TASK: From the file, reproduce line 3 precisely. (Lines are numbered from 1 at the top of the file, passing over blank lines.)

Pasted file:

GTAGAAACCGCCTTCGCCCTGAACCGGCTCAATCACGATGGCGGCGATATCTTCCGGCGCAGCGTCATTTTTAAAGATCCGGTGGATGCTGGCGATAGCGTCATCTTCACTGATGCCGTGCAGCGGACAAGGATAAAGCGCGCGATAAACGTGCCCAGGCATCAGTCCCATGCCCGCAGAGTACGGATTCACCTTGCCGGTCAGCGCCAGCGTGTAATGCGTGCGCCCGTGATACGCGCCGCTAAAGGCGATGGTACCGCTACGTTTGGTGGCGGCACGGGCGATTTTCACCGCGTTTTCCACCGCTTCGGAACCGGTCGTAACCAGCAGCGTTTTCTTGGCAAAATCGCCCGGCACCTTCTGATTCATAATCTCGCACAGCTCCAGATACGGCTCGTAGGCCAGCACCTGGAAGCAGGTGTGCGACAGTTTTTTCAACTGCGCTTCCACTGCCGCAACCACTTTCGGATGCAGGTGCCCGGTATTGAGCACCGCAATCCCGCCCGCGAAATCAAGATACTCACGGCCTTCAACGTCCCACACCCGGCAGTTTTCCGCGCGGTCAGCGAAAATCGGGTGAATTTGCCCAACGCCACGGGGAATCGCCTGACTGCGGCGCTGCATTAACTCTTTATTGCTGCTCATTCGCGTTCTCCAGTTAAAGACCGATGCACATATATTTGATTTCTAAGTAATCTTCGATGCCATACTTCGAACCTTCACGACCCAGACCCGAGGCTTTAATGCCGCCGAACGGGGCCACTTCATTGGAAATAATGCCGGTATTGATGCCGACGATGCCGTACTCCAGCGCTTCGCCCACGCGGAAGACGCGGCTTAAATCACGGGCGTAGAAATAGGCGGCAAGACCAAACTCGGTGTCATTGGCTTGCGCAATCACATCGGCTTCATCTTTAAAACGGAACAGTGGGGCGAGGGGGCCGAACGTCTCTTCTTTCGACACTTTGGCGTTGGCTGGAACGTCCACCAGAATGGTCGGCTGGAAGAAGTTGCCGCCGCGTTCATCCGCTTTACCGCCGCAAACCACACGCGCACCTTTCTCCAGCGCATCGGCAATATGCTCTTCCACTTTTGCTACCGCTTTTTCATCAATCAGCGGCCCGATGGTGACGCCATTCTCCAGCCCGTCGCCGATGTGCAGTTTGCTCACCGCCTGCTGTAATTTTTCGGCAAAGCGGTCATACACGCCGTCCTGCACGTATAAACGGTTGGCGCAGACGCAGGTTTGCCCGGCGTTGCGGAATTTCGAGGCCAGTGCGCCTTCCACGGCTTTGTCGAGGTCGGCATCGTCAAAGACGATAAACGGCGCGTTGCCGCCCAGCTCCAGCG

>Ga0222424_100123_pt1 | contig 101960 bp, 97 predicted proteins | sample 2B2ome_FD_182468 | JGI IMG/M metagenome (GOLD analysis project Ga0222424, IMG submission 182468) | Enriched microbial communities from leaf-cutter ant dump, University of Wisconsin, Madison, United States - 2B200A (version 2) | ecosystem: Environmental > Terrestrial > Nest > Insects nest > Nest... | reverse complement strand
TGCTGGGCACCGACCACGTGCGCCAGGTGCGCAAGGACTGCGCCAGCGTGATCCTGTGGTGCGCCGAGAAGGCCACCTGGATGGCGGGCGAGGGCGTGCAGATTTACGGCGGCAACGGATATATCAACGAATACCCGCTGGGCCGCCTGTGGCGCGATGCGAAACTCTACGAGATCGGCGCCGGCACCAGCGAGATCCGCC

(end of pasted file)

TGCTGGGCACCGACCACGTGCGCCAGGTGCGCAAGGACTGCGCCAGCGTGATCCTGTGGTGCGCCGAGAAGGCCACCTGGATGGCGGGCGAGGGCGTGCAGATTTACGGCGGCAACGGATATATCAACGAATACCCGCTGGGCCGCCTGTGGCGCGATGCGAAACTCTACGAGATCGGCGCCGGCACCAGCGAGATCCGCC